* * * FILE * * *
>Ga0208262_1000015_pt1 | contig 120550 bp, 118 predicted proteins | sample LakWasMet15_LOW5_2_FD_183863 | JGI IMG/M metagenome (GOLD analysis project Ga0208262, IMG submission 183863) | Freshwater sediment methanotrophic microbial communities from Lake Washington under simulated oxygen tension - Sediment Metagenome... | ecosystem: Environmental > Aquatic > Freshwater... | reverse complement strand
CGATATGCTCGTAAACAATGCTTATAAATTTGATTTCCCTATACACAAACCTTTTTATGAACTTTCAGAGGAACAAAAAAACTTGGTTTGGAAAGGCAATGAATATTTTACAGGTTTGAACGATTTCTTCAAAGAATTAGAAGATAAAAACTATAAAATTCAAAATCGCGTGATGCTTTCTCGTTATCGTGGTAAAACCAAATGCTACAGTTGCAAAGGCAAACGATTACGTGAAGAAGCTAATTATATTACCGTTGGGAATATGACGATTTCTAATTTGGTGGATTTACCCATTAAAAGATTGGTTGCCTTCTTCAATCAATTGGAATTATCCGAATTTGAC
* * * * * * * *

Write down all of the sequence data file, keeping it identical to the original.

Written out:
>Ga0208262_1000015_pt1 | contig 120550 bp, 118 predicted proteins | sample LakWasMet15_LOW5_2_FD_183863 | JGI IMG/M metagenome (GOLD analysis project Ga0208262, IMG submission 183863) | Freshwater sediment methanotrophic microbial communities from Lake Washington under simulated oxygen tension - Sediment Metagenome... | ecosystem: Environmental > Aquatic > Freshwater... | reverse complement strand
CGATATGCTCGTAAACAATGCTTATAAATTTGATTTCCCTATACACAAACCTTTTTATGAACTTTCAGAGGAACAAAAAAACTTGGTTTGGAAAGGCAATGAATATTTTACAGGTTTGAACGATTTCTTCAAAGAATTAGAAGATAAAAACTATAAAATTCAAAATCGCGTGATGCTTTCTCGTTATCGTGGTAAAACCAAATGCTACAGTTGCAAAGGCAAACGATTACGTGAAGAAGCTAATTATATTACCGTTGGGAATATGACGATTTCTAATTTGGTGGATTTACCCATTAAAAGATTGGTTGCCTTCTTCAATCAATTGGAATTATCCGAATTTGAC